Owned and maintained by National Data Buoy Center
57.067 N 177.750 W (574'0" N 17745'0" W)
Data thanks to NOAA
Data Thanks to NOAA
Summit Bridge across the
But recently, I've been thinking of another use for high
pressure sprinkler systems. There is a strong ocean current coming through
the Bearing Straights. This water has energy to drive pumps but
the warm water that heats the Arctic Ocean. The energy in the movement
of the water is good, but the warm water from the Pacific Ocean flowing into
the Arctic Ocean is not a good thing.
A program that I watched talked about using ships to
bring cold water from the ocean depths, spraying it into the air for the use
cooling hurricanes in the tropical regions. This may cool hurricanes
and reduce their destructive nature, but the pumps would also bring the cold
water up to absorb the heat from the atmosphere.
This would ultimately cause an increased heating of our
oceans that would eventually make the hurricanes even stronger yet. So
bringing the cold water from the oceans and heating it up is a super bad
idea. The storms, on the other hand, bring the heated surface water up
to be cooled in the storm which is natures way of cooling the water and
therefore reduce the oceans temperatures. If we heat the ocean by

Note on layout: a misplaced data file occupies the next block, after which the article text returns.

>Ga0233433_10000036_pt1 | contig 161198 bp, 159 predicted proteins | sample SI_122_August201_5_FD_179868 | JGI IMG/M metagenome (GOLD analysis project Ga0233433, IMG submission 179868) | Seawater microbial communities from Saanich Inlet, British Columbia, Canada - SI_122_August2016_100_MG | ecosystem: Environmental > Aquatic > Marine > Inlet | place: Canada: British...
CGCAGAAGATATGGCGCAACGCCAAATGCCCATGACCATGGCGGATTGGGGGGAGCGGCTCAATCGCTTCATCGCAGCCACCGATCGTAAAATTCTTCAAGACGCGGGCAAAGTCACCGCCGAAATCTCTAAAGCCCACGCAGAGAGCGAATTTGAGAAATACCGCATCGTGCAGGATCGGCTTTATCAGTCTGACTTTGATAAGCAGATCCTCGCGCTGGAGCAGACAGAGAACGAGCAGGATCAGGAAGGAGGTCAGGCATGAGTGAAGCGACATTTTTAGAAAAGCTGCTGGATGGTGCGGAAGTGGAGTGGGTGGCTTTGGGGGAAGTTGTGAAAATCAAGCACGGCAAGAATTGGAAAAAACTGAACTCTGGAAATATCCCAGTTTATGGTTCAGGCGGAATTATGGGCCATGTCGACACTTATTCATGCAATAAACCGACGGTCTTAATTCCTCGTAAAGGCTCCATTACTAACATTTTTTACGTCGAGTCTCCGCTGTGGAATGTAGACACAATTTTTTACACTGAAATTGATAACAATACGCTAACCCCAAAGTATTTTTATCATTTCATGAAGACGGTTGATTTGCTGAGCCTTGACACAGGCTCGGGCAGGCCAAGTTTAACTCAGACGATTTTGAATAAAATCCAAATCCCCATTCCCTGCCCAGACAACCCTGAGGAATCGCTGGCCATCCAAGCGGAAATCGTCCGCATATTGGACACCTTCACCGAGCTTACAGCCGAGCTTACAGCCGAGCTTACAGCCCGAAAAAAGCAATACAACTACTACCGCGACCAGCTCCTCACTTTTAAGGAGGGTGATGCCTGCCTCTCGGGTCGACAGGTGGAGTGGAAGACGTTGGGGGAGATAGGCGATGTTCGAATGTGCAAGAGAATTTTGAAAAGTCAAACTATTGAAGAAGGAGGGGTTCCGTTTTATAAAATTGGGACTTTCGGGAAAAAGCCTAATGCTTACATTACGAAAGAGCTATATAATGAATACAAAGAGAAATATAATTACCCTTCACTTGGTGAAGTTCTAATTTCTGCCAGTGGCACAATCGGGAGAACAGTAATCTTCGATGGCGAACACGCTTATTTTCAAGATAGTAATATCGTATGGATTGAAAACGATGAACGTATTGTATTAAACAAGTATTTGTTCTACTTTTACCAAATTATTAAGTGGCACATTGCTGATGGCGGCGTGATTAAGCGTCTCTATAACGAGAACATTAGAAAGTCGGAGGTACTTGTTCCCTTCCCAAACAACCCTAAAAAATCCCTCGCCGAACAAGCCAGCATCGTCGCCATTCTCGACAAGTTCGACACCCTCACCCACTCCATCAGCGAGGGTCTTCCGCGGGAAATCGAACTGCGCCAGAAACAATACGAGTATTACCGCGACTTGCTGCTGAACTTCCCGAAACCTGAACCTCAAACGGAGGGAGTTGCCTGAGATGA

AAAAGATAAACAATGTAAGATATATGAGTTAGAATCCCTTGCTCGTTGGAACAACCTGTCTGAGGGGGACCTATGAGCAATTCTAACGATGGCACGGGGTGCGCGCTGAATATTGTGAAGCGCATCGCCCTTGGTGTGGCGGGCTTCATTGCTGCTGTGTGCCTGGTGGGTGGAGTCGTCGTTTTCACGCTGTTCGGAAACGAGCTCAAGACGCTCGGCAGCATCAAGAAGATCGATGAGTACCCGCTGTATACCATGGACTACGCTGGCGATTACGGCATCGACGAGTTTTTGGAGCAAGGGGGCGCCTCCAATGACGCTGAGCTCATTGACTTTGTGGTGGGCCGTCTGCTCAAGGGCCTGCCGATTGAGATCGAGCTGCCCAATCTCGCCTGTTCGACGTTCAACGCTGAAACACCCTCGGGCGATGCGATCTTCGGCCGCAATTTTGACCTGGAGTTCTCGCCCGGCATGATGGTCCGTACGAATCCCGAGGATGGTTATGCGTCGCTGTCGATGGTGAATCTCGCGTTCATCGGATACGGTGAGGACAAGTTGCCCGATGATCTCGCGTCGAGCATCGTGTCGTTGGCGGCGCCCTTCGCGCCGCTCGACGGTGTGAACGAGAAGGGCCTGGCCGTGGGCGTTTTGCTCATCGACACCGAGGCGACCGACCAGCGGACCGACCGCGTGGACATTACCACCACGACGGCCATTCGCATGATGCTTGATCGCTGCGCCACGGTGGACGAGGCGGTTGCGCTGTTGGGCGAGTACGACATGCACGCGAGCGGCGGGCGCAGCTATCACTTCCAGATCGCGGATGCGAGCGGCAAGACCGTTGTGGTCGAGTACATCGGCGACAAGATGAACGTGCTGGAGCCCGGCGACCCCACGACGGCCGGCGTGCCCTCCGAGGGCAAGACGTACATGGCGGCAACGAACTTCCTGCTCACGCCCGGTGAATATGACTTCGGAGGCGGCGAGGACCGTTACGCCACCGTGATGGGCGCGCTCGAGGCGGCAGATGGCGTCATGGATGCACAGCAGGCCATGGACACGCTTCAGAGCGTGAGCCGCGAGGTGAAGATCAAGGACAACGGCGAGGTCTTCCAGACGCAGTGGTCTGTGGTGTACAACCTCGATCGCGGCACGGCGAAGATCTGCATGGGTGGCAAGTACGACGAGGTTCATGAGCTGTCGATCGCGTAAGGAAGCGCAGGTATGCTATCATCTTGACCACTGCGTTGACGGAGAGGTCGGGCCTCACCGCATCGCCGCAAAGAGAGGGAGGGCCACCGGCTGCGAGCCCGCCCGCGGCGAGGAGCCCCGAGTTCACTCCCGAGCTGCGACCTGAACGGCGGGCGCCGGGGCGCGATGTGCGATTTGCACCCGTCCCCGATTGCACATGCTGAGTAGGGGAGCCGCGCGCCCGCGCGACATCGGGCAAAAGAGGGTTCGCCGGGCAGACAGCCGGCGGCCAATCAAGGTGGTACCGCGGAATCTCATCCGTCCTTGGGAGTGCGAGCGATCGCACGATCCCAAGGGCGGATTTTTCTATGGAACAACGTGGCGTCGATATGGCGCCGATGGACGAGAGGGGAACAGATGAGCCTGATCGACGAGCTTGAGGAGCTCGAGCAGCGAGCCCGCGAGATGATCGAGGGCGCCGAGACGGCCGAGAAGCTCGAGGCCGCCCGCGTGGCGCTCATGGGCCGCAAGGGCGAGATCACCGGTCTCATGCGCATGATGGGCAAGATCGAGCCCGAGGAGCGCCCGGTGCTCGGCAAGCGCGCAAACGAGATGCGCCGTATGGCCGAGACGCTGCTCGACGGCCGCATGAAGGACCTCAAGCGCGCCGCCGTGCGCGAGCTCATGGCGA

bringing up cooler water from the deep ocean, we are doing exactly the
opposite of what nature is trying to correct in its effort to combat global
Another program that I
watched talked about making a bridge across the Bearing Straights to join
North America and Russia. These two ideas can be used for another
purpose which would be a huge benefit to combat global warming and a
way to cool down the Arctic Ocean.
Combining the ideas of shooting ocean water into the
air and building the bridge can make a huge reduction in the Arctic Ocean
Click Here's the idea. Build the pilings for the
bridge, immediately, and use them for platforms for huge sprinkler systems.
This way the preliminary construction of the bridge will be in place and we
would have a place to hold the power generation stations and house the
sprinkler systems in the meantime.
On cold days, the sprinkler system would turn on
spraying the warm water into the air, sucking the cold out of the atmosphere
and dropping the temperature of the water
flowing into the arctic ocean helping the early formation of Arctic Ocean